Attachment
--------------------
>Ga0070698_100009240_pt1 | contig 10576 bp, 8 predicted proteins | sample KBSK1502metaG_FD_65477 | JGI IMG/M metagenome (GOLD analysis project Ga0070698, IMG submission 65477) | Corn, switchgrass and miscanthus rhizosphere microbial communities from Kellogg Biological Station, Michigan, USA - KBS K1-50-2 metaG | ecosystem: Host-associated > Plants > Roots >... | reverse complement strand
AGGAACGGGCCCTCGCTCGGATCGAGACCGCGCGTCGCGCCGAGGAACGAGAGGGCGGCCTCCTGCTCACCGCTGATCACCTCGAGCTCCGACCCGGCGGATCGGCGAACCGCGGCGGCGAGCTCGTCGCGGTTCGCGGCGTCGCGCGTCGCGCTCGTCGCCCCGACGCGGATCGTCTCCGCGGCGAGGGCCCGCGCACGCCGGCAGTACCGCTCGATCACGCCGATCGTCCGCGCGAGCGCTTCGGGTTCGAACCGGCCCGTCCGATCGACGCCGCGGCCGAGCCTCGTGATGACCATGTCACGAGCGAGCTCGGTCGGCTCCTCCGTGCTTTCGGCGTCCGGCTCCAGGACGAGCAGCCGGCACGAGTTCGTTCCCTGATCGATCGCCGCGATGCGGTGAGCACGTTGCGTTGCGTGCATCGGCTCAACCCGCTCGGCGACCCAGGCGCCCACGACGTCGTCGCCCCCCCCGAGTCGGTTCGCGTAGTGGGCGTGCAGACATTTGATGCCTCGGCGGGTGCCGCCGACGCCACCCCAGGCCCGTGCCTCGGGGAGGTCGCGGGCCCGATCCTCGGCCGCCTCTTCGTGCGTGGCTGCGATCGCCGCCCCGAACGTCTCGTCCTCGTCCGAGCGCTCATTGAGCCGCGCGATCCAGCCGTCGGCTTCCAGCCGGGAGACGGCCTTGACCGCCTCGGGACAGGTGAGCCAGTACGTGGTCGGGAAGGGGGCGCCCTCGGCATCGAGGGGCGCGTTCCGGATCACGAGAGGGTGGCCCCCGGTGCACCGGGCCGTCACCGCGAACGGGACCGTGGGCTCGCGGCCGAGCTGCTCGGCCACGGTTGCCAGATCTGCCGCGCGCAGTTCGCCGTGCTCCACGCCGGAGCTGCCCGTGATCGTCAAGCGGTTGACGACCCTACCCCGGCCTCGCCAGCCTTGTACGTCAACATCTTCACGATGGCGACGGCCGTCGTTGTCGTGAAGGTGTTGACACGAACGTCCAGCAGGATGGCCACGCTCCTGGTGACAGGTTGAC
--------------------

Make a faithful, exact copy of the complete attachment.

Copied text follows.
>Ga0070698_100009240_pt1 | contig 10576 bp, 8 predicted proteins | sample KBSK1502metaG_FD_65477 | JGI IMG/M metagenome (GOLD analysis project Ga0070698, IMG submission 65477) | Corn, switchgrass and miscanthus rhizosphere microbial communities from Kellogg Biological Station, Michigan, USA - KBS K1-50-2 metaG | ecosystem: Host-associated > Plants > Roots >... | reverse complement strand
AGGAACGGGCCCTCGCTCGGATCGAGACCGCGCGTCGCGCCGAGGAACGAGAGGGCGGCCTCCTGCTCACCGCTGATCACCTCGAGCTCCGACCCGGCGGATCGGCGAACCGCGGCGGCGAGCTCGTCGCGGTTCGCGGCGTCGCGCGTCGCGCTCGTCGCCCCGACGCGGATCGTCTCCGCGGCGAGGGCCCGCGCACGCCGGCAGTACCGCTCGATCACGCCGATCGTCCGCGCGAGCGCTTCGGGTTCGAACCGGCCCGTCCGATCGACGCCGCGGCCGAGCCTCGTGATGACCATGTCACGAGCGAGCTCGGTCGGCTCCTCCGTGCTTTCGGCGTCCGGCTCCAGGACGAGCAGCCGGCACGAGTTCGTTCCCTGATCGATCGCCGCGATGCGGTGAGCACGTTGCGTTGCGTGCATCGGCTCAACCCGCTCGGCGACCCAGGCGCCCACGACGTCGTCGCCCCCCCCGAGTCGGTTCGCGTAGTGGGCGTGCAGACATTTGATGCCTCGGCGGGTGCCGCCGACGCCACCCCAGGCCCGTGCCTCGGGGAGGTCGCGGGCCCGATCCTCGGCCGCCTCTTCGTGCGTGGCTGCGATCGCCGCCCCGAACGTCTCGTCCTCGTCCGAGCGCTCATTGAGCCGCGCGATCCAGCCGTCGGCTTCCAGCCGGGAGACGGCCTTGACCGCCTCGGGACAGGTGAGCCAGTACGTGGTCGGGAAGGGGGCGCCCTCGGCATCGAGGGGCGCGTTCCGGATCACGAGAGGGTGGCCCCCGGTGCACCGGGCCGTCACCGCGAACGGGACCGTGGGCTCGCGGCCGAGCTGCTCGGCCACGGTTGCCAGATCTGCCGCGCGCAGTTCGCCGTGCTCCACGCCGGAGCTGCCCGTGATCGTCAAGCGGTTGACGACCCTACCCCGGCCTCGCCAGCCTTGTACGTCAACATCTTCACGATGGCGACGGCCGTCGTTGTCGTGAAGGTGTTGACACGAACGTCCAGCAGGATGGCCACGCTCCTGGTGACAGGTTGAC